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The Guardian by Danny Hadron

Security researchers have found a flaw in the Smart Toy internet-connected teddy bear that used a child’s name, birthday and gender

Fisher-Price smart bear allowed hacking of children's biographical data

Researchers found that the app connected to the Fisher-Price toy had several security flaws that would allow a hacker to steal a child’s name, birth date and gender, along with other data. Photograph: Fisher Price

In September, Mattel’s Fisher-Price brand announced it had partnered with a tech company to make Smart Toy, a stuffed bear that can learn a three-year-old’s name.

Naturally, it’s hackable.

Researchers at Rapid7, a Boston-based security company, found that the app connected to the Fisher-Price toy had several security flaws that would allow a hacker to steal a child’s name, birthdate and gender, along with other data. The toymaker encourages parents to use the app so that the toy can better interact with children.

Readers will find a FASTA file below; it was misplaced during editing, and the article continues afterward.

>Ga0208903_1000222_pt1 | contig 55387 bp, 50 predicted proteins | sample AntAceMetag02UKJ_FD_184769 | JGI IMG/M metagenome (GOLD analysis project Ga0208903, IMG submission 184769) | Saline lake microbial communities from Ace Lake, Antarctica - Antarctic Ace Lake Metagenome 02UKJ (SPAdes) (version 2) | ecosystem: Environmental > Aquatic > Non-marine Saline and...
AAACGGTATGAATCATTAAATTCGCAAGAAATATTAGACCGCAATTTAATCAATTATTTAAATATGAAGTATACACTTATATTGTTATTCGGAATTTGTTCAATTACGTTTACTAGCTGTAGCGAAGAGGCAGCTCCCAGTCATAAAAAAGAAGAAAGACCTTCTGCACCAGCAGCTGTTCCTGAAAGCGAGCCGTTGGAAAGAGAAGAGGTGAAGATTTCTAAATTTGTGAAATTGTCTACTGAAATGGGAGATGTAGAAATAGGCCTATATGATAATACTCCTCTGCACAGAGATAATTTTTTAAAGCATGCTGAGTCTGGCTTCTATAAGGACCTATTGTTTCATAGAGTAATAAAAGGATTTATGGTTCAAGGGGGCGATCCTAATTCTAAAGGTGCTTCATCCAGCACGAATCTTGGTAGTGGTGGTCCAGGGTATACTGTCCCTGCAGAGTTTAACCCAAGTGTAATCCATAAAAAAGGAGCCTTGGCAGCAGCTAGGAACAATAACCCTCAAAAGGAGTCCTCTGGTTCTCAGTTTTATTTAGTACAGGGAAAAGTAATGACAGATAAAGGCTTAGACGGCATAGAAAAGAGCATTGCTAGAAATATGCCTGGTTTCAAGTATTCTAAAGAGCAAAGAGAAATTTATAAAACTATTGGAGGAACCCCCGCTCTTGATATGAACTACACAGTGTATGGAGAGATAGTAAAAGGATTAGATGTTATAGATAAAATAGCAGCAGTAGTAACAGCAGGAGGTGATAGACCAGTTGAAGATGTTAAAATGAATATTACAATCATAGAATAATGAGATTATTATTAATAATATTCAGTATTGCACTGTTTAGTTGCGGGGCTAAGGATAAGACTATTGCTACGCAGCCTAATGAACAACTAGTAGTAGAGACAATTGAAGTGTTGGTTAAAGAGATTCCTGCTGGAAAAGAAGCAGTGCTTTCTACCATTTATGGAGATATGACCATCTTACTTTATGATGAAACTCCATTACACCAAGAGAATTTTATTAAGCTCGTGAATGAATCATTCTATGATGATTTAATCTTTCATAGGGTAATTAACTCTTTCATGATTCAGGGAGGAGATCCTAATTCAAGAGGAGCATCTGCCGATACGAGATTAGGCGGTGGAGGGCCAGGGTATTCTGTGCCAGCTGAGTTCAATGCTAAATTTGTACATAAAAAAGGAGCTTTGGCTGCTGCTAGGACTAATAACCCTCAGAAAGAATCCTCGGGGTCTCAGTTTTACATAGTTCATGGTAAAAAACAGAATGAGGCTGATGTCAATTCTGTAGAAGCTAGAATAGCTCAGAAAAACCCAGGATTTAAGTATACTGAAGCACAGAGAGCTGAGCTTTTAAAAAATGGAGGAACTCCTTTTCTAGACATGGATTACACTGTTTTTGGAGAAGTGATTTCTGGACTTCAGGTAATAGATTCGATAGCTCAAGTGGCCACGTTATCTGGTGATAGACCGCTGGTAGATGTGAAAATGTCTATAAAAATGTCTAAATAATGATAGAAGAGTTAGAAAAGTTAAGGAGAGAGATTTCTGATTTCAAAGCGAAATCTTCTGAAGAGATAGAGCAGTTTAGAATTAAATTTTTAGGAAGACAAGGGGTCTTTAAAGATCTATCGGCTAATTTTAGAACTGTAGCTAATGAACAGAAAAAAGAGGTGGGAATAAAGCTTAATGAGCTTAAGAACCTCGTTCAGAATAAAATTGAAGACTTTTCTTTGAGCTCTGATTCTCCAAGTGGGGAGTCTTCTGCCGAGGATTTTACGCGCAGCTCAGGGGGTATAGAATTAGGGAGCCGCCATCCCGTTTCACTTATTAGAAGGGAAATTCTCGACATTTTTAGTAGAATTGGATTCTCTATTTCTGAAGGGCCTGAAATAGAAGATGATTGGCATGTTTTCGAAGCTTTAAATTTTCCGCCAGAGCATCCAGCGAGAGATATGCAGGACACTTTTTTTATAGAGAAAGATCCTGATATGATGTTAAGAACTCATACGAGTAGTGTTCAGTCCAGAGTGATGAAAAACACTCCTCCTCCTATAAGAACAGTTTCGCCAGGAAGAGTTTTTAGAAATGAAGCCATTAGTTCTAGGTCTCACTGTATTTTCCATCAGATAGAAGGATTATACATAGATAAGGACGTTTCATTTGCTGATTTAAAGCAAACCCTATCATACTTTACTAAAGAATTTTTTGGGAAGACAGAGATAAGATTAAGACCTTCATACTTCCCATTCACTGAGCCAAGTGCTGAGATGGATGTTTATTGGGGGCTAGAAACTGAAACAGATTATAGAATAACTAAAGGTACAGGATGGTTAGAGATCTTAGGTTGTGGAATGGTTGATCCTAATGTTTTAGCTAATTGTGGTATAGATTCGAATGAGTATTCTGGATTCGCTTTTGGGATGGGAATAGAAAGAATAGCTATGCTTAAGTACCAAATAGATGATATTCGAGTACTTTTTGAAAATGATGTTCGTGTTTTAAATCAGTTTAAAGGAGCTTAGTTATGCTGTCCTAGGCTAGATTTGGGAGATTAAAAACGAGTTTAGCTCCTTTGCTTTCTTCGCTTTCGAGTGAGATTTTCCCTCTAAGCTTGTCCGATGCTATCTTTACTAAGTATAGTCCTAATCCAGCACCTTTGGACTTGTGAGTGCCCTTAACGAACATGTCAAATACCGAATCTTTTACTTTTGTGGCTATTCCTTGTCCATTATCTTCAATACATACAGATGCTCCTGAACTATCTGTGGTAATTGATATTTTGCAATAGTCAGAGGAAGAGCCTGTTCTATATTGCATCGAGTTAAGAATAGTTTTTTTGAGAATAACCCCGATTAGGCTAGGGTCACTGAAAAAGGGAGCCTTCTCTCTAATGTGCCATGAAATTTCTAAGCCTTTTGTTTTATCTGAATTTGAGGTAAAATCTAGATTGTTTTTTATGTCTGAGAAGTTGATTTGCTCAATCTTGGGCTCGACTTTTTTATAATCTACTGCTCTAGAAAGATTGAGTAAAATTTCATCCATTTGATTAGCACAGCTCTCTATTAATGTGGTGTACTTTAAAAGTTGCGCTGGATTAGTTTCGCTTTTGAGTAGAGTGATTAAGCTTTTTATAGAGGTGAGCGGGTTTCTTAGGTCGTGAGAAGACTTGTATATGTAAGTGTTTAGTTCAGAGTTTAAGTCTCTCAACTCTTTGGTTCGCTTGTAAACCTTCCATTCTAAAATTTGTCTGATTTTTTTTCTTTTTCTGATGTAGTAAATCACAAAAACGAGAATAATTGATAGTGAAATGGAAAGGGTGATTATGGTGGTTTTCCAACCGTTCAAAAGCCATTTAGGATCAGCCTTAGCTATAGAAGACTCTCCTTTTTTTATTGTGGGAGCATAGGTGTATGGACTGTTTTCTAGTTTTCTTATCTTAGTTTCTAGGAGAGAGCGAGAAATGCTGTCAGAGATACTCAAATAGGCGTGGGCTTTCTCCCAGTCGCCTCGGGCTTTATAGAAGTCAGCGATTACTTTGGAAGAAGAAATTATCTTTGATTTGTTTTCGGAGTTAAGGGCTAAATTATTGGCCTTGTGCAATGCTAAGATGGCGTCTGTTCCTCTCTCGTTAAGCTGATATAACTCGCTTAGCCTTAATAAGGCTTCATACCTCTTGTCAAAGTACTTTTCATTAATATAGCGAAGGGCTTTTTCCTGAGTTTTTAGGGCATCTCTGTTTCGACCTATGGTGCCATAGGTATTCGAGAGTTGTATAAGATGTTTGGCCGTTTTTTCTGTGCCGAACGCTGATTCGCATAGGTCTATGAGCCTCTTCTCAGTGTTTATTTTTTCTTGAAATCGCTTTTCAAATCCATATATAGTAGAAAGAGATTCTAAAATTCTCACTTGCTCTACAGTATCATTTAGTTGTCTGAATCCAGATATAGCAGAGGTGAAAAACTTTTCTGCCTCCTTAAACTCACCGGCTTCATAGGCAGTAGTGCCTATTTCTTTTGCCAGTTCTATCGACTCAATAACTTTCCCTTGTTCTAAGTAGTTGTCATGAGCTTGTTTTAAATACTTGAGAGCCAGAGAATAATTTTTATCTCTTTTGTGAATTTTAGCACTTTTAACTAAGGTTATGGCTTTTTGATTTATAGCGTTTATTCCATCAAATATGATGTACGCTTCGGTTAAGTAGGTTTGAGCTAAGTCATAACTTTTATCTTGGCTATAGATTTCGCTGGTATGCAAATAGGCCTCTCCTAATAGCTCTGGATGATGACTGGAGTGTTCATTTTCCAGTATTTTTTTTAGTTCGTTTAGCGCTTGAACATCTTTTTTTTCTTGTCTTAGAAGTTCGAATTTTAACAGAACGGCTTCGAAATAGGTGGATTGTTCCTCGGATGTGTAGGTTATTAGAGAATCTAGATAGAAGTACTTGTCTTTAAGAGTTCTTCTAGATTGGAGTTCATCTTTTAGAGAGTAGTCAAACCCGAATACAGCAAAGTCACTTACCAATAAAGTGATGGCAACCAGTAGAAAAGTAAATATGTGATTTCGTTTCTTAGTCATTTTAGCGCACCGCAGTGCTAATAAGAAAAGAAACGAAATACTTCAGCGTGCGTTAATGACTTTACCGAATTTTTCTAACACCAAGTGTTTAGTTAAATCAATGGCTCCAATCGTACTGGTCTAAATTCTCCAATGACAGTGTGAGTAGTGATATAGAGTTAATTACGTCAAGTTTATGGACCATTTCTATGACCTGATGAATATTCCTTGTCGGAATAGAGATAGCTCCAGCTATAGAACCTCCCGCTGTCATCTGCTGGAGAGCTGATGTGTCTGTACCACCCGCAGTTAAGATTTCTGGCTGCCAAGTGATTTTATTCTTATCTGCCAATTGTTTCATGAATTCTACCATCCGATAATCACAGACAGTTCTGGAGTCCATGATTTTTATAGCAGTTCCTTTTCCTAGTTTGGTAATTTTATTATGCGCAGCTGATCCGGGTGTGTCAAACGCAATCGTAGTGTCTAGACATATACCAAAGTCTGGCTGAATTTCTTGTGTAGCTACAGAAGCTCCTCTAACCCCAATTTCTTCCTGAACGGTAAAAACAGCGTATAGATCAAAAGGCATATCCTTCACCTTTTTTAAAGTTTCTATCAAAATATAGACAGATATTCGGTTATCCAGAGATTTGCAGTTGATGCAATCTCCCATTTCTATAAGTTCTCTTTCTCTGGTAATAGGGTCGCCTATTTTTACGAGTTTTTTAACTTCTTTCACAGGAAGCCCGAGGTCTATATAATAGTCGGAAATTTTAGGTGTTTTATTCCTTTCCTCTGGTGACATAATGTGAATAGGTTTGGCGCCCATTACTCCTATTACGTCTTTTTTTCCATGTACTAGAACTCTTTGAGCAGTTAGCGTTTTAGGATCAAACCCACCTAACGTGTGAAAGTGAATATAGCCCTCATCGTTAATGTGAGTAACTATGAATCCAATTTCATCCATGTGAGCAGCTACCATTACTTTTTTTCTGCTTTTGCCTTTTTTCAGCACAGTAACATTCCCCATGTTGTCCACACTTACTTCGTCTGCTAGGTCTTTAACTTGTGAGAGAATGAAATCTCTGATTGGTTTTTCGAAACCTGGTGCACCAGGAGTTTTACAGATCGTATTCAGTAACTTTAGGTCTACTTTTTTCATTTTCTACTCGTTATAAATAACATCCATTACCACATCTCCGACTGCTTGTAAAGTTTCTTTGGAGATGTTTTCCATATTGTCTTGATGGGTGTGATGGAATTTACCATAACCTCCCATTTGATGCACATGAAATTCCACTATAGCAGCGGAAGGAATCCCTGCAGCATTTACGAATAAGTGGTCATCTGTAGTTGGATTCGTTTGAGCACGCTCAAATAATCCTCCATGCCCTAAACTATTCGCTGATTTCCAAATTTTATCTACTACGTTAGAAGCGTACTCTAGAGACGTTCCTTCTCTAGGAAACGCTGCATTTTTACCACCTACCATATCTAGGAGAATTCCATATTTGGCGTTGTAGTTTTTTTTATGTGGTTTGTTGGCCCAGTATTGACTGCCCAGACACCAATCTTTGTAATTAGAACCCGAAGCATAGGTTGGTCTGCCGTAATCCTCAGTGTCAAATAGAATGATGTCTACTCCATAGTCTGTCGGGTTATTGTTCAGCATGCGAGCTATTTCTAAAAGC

Fisher-Price has since fixed the issue, Rapid7 said.

In a statement, Fisher Price said: “We recently learned of a security vulnerability with our Fisher-Price WiFi-connected Smart Toy Bear. We have remediated the situation and have no reason to believe that customer information was accessed by any unauthorized person. […]

 

“We have remediated the situation and have no reason to believe that customer information was accessed by any unauthorized person.” That is, of course, until they find out otherwise or it becomes public knowledge.

“Smart products” leave the consumer vulnerable to spying, phishing, data mining, and fraud. Translation: These items are VERY hackable.